September 28, 2017
To hear some potential answers, check out this video from “Ohr HaShachar: Torah, Kabbalah and Consciousness in the Daily Blessings” author David Bar-Cohn: https://www.youtube.com/watch?v=zF9byjr6Ea8
Rabbi David Bar-Cohn holds an MA in clinical psychology and maintains a psychotherapy practice. He also works in music and video production and is the creator of a children’s musical video series.
September 25, 2017
Review by Aviad Bodner that originally appeared in the Lookstein Education Book Review Digest
Rabbi Jason Weiner’s book Jewish Guide to Practical Medical Decision Making is an extremely helpful guide for any educator teaching the subject of Refuah V’Halacha or Jewish Medical Ethics. His ability to write in a fashion that would be useful to those who are familiar with Rabbinic literature and those who are not is praiseworthy. The author covers many topics, from beginning of life questions such as defining Maternity in a case of surrogate mother or egg donor, until the question of the determining the moment of death and the possibility of organ donation, and everything in between.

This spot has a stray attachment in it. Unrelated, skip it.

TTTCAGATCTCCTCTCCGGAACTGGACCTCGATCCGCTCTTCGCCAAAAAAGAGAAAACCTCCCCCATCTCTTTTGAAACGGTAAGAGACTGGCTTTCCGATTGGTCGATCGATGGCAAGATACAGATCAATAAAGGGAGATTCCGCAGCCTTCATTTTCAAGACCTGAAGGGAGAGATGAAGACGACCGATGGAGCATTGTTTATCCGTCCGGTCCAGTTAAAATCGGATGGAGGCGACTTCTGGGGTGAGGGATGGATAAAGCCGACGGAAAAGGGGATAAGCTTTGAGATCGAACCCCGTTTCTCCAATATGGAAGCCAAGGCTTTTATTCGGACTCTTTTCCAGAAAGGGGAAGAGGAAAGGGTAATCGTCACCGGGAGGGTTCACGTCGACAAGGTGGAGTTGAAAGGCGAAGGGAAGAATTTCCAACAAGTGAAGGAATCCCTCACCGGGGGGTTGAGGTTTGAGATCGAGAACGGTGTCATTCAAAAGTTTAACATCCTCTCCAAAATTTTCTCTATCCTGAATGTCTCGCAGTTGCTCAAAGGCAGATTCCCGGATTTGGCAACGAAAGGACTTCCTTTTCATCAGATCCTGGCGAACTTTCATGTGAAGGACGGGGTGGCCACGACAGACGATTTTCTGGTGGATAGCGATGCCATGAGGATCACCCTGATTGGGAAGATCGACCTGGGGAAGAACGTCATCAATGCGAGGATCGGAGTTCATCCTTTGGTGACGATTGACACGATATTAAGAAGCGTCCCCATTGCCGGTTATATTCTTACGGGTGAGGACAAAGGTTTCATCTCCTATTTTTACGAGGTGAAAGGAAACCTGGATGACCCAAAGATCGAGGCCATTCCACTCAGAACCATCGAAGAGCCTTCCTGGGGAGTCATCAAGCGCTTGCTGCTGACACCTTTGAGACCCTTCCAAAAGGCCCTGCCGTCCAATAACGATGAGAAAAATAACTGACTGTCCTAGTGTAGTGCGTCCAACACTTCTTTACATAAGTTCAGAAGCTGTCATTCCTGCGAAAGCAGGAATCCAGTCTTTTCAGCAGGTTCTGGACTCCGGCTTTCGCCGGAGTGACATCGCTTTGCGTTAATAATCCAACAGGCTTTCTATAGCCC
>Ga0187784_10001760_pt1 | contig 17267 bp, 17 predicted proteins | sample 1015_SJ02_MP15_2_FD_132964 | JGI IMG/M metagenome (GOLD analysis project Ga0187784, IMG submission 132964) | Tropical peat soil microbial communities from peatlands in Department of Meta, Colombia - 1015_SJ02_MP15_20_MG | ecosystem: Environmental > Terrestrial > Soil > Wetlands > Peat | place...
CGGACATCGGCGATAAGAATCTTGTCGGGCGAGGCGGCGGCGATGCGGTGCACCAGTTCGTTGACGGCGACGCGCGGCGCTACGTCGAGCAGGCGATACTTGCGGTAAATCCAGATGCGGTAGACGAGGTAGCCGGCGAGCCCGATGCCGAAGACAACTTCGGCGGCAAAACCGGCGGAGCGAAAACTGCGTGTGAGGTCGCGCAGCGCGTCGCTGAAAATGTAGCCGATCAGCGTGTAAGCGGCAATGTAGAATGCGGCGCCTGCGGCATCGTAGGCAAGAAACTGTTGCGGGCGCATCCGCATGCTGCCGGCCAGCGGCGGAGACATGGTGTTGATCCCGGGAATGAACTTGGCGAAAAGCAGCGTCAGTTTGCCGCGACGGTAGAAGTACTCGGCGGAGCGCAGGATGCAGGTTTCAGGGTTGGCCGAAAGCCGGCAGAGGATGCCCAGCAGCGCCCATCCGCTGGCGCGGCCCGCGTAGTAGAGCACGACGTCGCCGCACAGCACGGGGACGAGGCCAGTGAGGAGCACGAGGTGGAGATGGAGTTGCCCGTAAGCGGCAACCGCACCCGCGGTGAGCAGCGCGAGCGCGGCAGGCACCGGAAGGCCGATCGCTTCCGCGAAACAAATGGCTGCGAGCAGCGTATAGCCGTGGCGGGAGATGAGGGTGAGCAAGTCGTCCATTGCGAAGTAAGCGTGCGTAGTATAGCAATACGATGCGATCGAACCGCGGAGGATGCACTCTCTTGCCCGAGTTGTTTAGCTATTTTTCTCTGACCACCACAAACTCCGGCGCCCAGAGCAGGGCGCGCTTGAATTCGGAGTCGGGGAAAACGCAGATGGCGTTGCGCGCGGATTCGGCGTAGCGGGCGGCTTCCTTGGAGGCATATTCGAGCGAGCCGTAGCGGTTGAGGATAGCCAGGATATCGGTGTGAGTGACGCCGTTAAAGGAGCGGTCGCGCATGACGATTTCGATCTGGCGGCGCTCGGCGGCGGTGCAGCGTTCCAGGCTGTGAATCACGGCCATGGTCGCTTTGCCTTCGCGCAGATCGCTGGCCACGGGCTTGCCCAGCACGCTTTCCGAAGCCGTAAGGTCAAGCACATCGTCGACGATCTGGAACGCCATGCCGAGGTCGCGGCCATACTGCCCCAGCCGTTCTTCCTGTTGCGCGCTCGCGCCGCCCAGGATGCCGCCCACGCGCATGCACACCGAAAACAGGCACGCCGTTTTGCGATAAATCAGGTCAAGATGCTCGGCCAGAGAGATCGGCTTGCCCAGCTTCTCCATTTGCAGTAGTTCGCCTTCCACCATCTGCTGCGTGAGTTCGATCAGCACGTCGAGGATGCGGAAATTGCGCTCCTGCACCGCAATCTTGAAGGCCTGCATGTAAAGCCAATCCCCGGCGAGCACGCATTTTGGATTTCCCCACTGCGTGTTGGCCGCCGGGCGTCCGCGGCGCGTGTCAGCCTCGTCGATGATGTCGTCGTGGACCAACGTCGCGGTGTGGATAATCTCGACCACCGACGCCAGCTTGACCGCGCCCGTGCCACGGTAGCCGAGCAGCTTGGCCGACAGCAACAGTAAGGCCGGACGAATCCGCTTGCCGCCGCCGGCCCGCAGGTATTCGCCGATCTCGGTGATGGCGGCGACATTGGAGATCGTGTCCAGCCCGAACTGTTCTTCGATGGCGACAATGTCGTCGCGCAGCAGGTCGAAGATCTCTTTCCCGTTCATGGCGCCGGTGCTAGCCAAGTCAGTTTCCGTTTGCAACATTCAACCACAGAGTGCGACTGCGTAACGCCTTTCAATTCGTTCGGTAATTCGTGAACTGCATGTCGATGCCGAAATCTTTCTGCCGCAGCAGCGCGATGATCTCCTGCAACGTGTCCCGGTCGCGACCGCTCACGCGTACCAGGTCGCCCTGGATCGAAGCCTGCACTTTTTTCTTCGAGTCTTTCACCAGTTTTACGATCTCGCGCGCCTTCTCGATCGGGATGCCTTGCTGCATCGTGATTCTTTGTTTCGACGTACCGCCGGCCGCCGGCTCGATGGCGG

In addition to the detailed discussion on the Jewish law regarding these delicate and sensitive matters (and the extensive endnotes following each chapter), Rabbi Weiner shares with us his personal experience as a chaplain, opening for us a window into a fascinating world of Jewish medical decision making.
Rabbi Aviad Bodner teaches Jewish Medical Ethics at Ramaz High School, and serves as the Rabbi of the Stanton Street Shul on the Lower East Side of Manhattan.